A Look Back at Colgate Tradition: Winterfest Through The Ages



A current Colgate student, immersed within the modern culture of Hamilton, can only begin to imagine a Colgate community circa 1915. At a time when the entire student, faculty and staff population comprised only of men, when women were brought in as guests for special occasions and chaperones were present at every event for supervision, what could be more fitting than a three-day gala festivity during the winter months to celebrate the season! The Colgate Outing Club, developed as an organization to fulfill the need for outdoor activities, created the Winter Carnival to unite the formal events of the time with outdoor activities, such as Ski and Snow-Shoe meets. By February 1923, Winter Carnival was well on its way to becoming an established part of Colgate’s history. According to the January 24, 1923 edition of the Colgate Maroon, the Outing Club continued to sponsor the weekend events and promised that the program of the party would “fill every minute of the merry makers’ time with some sort of festivities.” The events began on Thursday evening with a formal dinner and dance and continued through Saturday night, “until the wee hours.” The outdoor events included hiking, skiing and tobogganing, but the main event was considered the Carnival dance. At this festivity, male students along with their female guests gathered in the Gymnasium to enjoy dinner, dancing and multiple performances by several orchestras. Green and white decorations, meant to symbolize the outdoors, transformed the gymnasium into a “tiny fairyland” for the guests and students to enjoy. Despite the sporadic appearance of unpleasant weather conditions, Winter Carnival continued to be put on for years with great success. The fraternity house that won the outdoor competitions would be awarded the silver loving cup. As the years passed, the festivities began to take place over a longer period of days, culminating every year with the All-Colgate Carnival Ball. The guest lists for each fraternity house were printed in the Colgate Maroon each year as well. 1937. Female guests are expected from all corners of the United States, including California, Oregon and Texas. In a top Colgate Maroon headline story entitled, “Studies Abandoned As Fraternities Open Houses To Winter Party Guests,” it was revealed that students would attend class in tuxedo attire while escorting dates. This article is also one of the first to mention the Winter Carnival Queen. The Queen selection process appeared quite rigorous, as professors traveled from fraternity house to fraternity house in order to scrutinize each guest before making a final decision. The Queen was awarded a trophy, and an additional four women were also chosen to be her court. 1939. Winter Carnival had made quite a name for itself at Colgate. After a brief hiatus, fraternity houses could again sculpt snow figures on their front lawns to be judged in the competition. Not only was Winter Carnival a fun-filled week of outdoor competition and indoor festivities, but it appears to have been a vehicle for publishing entertainment as well. An excerpt from a 1939 article from the Colgate Maroon entitled “Parties Featured Tea And Crumpets” by, and I quote, an “ertswile reporter” named Descoop will further explicate this development:

“Dear Mr. Editor: You can take this as my notice of resignation from the so called ‘sheet’ you have the nerve to call a paper. You send me out to get an ‘advance feature for Winter Party’ when you know darn well I had my fill of ‘parties’ last weekend. In the first place everybody knows about Party; it’s like telling a man he’s going to die after you tie the noose around his neck. They know that the girls are pretty, ‘cute,’ or just plain lousy; that this is going to be one of the best Winter Parties in the history of the school; that 50 years ago they served tea and crumpets at such affairs; they know that blind dates are a risk, but what the ——, pardon me.”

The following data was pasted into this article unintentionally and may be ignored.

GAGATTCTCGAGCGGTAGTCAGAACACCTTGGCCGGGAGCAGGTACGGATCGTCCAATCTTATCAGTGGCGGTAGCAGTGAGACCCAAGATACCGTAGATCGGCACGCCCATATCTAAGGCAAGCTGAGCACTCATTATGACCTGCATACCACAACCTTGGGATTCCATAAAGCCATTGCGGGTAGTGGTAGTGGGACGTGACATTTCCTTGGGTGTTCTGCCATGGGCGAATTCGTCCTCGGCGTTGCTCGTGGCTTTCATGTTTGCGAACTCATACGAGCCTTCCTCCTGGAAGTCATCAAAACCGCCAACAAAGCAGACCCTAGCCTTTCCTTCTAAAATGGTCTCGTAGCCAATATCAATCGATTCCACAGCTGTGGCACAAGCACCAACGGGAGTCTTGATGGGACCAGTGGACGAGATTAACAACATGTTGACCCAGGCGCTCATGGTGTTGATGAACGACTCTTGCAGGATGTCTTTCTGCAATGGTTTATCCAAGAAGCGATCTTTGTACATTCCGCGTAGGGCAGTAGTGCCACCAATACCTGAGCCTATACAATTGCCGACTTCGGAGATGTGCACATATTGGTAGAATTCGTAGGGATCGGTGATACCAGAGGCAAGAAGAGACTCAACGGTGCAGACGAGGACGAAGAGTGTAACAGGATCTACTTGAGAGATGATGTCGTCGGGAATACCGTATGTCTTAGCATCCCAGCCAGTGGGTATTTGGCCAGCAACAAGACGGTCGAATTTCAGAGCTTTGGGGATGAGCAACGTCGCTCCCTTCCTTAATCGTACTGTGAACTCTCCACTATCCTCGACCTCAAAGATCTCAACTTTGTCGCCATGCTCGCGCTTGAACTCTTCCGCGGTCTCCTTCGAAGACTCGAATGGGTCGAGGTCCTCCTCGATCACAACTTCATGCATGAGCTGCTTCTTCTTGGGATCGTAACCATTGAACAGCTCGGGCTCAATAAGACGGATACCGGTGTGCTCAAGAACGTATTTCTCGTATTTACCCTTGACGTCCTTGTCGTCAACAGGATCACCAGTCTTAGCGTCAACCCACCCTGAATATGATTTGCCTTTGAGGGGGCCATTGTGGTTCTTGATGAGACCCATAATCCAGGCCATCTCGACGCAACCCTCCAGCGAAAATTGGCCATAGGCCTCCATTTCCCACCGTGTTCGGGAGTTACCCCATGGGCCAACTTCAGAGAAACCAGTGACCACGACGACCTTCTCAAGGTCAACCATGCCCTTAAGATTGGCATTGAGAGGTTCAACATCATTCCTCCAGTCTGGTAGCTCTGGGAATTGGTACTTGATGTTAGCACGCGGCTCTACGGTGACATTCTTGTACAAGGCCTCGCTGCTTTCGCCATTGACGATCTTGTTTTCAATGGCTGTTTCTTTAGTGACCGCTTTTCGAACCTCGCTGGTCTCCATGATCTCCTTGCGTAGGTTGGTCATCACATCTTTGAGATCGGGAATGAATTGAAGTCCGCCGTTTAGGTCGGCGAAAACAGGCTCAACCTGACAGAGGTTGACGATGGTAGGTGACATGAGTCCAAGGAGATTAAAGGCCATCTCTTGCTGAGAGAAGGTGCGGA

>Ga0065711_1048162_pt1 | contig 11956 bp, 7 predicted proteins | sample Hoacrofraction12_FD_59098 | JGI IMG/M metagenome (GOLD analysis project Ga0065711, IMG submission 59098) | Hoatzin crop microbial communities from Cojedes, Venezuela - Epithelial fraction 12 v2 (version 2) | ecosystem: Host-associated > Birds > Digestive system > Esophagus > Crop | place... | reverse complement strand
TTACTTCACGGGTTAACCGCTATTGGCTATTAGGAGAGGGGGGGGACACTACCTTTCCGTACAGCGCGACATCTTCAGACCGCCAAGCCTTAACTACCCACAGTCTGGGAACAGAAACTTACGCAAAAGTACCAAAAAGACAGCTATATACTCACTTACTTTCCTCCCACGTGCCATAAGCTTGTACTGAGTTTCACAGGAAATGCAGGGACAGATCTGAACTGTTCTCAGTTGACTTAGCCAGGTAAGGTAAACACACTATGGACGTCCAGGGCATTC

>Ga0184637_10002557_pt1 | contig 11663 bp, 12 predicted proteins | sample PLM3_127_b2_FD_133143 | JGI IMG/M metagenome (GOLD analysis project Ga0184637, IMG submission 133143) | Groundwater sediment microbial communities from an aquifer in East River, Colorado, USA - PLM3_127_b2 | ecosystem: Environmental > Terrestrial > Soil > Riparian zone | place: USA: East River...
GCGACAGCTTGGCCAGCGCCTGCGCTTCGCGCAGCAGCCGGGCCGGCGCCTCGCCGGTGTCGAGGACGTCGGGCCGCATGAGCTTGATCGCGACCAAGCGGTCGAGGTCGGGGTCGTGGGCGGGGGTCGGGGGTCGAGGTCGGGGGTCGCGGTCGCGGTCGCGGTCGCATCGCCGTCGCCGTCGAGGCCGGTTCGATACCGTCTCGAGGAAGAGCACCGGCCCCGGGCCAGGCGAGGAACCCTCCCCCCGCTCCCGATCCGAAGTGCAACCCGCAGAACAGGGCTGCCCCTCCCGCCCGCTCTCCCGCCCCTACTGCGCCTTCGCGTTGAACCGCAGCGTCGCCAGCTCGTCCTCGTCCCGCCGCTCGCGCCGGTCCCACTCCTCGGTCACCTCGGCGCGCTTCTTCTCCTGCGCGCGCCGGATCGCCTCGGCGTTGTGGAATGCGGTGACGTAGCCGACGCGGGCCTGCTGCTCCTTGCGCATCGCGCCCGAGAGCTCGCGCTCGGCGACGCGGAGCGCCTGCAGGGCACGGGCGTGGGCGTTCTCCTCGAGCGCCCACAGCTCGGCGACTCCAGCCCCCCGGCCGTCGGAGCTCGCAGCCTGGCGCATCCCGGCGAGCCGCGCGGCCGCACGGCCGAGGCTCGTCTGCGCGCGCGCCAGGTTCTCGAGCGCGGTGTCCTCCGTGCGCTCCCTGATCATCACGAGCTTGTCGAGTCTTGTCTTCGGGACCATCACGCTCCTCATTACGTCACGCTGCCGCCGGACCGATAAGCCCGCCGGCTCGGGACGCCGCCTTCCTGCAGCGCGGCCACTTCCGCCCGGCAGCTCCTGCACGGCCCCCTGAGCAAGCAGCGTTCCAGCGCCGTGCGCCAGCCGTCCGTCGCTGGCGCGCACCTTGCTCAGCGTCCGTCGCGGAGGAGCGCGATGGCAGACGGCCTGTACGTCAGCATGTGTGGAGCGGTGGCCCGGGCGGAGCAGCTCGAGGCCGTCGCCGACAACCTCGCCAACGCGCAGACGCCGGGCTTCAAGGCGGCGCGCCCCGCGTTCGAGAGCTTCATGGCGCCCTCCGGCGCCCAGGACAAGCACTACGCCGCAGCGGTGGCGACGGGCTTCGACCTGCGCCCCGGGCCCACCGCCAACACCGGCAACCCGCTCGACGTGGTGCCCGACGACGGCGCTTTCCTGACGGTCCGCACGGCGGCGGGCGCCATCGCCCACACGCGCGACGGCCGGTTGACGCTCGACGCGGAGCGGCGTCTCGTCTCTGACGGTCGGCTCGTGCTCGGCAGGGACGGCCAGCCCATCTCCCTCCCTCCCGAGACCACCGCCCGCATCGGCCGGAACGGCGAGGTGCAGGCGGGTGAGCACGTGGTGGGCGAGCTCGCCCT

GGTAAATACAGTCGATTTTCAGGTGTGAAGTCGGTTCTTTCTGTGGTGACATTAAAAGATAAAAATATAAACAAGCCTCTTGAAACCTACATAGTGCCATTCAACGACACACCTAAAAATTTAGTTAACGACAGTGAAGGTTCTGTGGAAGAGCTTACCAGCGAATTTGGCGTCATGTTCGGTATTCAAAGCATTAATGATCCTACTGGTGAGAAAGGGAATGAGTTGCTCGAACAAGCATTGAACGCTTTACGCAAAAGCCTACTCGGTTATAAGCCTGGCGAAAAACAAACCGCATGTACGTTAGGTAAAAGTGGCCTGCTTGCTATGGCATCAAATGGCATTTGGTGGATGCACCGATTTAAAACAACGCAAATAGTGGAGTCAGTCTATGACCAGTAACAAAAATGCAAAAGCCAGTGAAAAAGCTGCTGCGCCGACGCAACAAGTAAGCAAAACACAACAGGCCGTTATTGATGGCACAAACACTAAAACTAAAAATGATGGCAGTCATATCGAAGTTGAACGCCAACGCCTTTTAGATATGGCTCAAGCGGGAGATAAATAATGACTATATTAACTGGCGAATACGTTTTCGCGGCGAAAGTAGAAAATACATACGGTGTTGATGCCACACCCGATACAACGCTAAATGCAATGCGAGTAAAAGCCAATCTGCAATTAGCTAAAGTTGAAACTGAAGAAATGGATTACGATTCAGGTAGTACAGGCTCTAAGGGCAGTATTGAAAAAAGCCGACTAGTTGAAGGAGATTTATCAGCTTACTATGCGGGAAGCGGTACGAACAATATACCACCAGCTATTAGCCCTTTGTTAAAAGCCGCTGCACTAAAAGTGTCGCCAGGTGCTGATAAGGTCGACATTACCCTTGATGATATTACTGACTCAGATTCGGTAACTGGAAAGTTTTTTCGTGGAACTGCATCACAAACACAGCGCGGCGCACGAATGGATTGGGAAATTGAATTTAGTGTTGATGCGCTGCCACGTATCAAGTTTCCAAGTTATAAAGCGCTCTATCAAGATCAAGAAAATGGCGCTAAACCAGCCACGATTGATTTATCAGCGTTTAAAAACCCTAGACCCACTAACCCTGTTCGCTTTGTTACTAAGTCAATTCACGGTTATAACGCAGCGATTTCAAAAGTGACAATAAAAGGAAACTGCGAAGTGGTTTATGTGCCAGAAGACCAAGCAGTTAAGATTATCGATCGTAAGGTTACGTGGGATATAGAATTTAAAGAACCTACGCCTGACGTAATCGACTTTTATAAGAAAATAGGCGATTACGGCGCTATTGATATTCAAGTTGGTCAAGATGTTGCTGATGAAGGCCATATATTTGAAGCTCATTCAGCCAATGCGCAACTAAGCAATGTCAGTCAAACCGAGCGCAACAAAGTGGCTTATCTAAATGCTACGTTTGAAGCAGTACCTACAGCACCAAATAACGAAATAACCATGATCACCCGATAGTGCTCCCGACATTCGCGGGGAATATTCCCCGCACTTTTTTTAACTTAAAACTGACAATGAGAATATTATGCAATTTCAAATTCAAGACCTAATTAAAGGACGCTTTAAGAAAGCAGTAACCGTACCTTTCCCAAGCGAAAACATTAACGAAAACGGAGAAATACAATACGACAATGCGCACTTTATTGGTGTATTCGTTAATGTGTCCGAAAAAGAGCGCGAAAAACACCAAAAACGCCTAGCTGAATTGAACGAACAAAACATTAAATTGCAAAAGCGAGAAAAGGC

Apparently, Colgate students had quite the sense of humor even back then. Various articles throughout the weeks leading up to Winter Carnival exhibit the anticipation and excitement displayed by the student body. Another article by Joe La Forte, in the “Weeping Willow” commentary column, depicts each fraternity house and its members invoking humorous satire during a stroll down fraternity row. He claimed his purpose was to “enlighten visiting girls in regard to what you can expect at each of the party scenes, to warn you in advance, so hold your seats, for here we go.” Of course, he only states this purpose after addressing the women: “Girls – girls – GIRLS!!! We are going CRAZY! Beauty, snow, spirits, Swing, laughter, and gaiety galore. Two glorious days of it! – that’s Winter Carnival!” Its anecdotes such as these that make one wonder what Colgate used to be like. Over the next few decades, Winter Carnival continued to entertain the Colgate community as well as the guests invited from across the nation. Some seasons, the Carnival was well advertised, attended and considered a huge success. During others, the festivities took a back step to other events occurring on campus and nationwide. After a 10-year dry spell, the Carnival was revived, only this time it would cause much more controversy on campus. In 1979, Winter Carnival was reorganized and the snow sculpture competition was reinstated to promote school spirit and community building. To say the least, Phi Gamma Delta’s winning snow sculpture brought the Colgate community closer together. The fraternity brothers constructed the Fiji man on their front lawn, an obtrusive symbol of racism that can be depicted as a big, stupid-looking, dark-skinned native wearing a grass skirt and wielding a spear. This figure accentuated the stereotypical black man image from the time. According to the February 16, 1979 edition of the Colgate News, the fraternity members apologized for the incident, stating they had no idea the sculpture would offend anyone. The FIJI man is a symbol of the international fraternity Phi Gamma Delta, appearing on their posters, t-shirts and even at their annual Fiji Island party. Though no racial slur was intended, the brothers of Phi Gamma Delta held an open forum to further discuss the matter with the Colgate Community. David Rodda, author of the Colgate News article entitled, “Fiji man brings chance for open discussion of racism” urged the student body to “use this issue as an opportunity to promote better understanding of the subtle discrimination” still apparent all around them. In 1979, Winter Carnival proved successful not only regarding the main events, but also in furthering the education of the larger Colgate community. By 1983, yet another scandal regarding the snow sculpture competition had emerged on campus, with a theme of “Life at Colgate” making the news. This time, the Delta Kappa Epsilon brothers are the culprits, having depicted “Life at Colgate” by creating a row of several female breasts in the snow outside their house. This scene caused quite the uproar, stirring many students to take action and speak out, not only against the obvious, disrespectful construction, but also about the larger issue at hand. The campus was in desperate need of a change in behavior and attitude between genders. Though some argue this debate still occurs today, over 20 years later, it was a Winter Carnival event that brought these once taboo issues to the forefront of discussion. By the early 1990s, the controversial concerns of past Winter Carnivals had all but disappeared, and this festival reemerged with a new name, Winterfest. The past decade has held annual events similar to those activities the current student body most likely associates with Winterfest, basically just a day long list of outdoor events. Until this season that is.The year is 2005, and Colgate Activities Board (CAB) has decided to do things a bit differently. In the spirit of reviving old traditions, the co-chairs of the CAB Special Events committee, sophomores Karlene Aiken and John Steigerwald organized a week-long calendar of events that will comprise Winterfest 2005. The festivities will commence with the fourth annual Snowball Dance at the Palace Theater beginning at 7:30 p.m. tonight. Perhaps this gala event will resemble the Winter Ball of past years, though music by Andrea Miceli and Moss might add a modern twist.Throughout the week, we can expect snow cone giveaways at the Coop by day, and a study break luau by night on Wednesday at 7 p.m. at the Coop, sponsored by the Colgate Activities Board (CAB), equipped with food, drink and games. And what would Winterfest be without the outdoor activities that began this great tradition in 1915 by the Outdoor Club? The culminating event, the Winter Olympics, will be held on Whitnall Field and in the Hall of Presidents (HOP) on Saturday, February 19, beginning at 10 a.m. There are 12 competitive events total, including two inflatables called Go-Racers, a human dogsled race, and Steigerwald promises a top-secret surprise as well at some point during the day. The games will conclude with an Olympic style awards ceremony. All spectators are welcome and encouraged to cheer on their friends.”We are so happy to see how many people want to get involved this year,” Aiken said. There are 22 Olympic teams total, comprised of approximately 12 members each, and many qualified groups were even denied participation due to the overwhelming number of students to sign-up. Several other student groups on campus are hosting events this upcoming week as well, including CAB Barge and the Junior Class Council. CAB Barge is an organization operating to host events at the Barge Coffee House. The committee is sponsoring the annual Arts Competition with categories consisting of fiction writing, non-fiction writing, poetry, photography and Art in general. All submissions will be judged by professors, and a first, second and third prize will be awarded. “Traditionally, students submit artwork which can be used to decorate campus and increase school spirit. It adds to the festivities of Winterfest,” senior Kevin McAvey, who is in charge of organizing the competition, said. The judging will take place on Thursday, February 17 at 4 p.m. at the Barge. Free coffee and baked goods accompany the event for all those interested. “Monica Nixon and CLSI have been amazing in helping out with everything. Invaluable resources,” McAvey said of his mentors whom he states have made Winterfest and this Arts Competition possible. The Junior Class Council is expected to host a spicy-food/chili cook-off event in conjunction with the InterFraternity Council (IFC) to begin at 6 p.m. on Saturday, February 19 in the Commons. Fraternity and Sorority chefs as well as downtown vendors will vie for the right to crowned Hamilton’s Chili Champion, and all proceeds will be donated to a charity organization yet to be determined. “Winterfest is a great old Colgate tradition, and it’s coming back in a big way,” Junior Class Council President Saul Waller said. “I always hear,” recalls Aiken, “What is Winterfest? This year, students are going to be able to see stuff happen. It’s a huge event that everyone can be apart of.” Steigerwald agrees. “Students will actually know what’s going on,” he said. “This year is going to set a great precedent for the future.” And at such a grim time of year, Winterfest is sure to get people excited. As Waller advises, “Bundle up. It’s going to be a wild week.”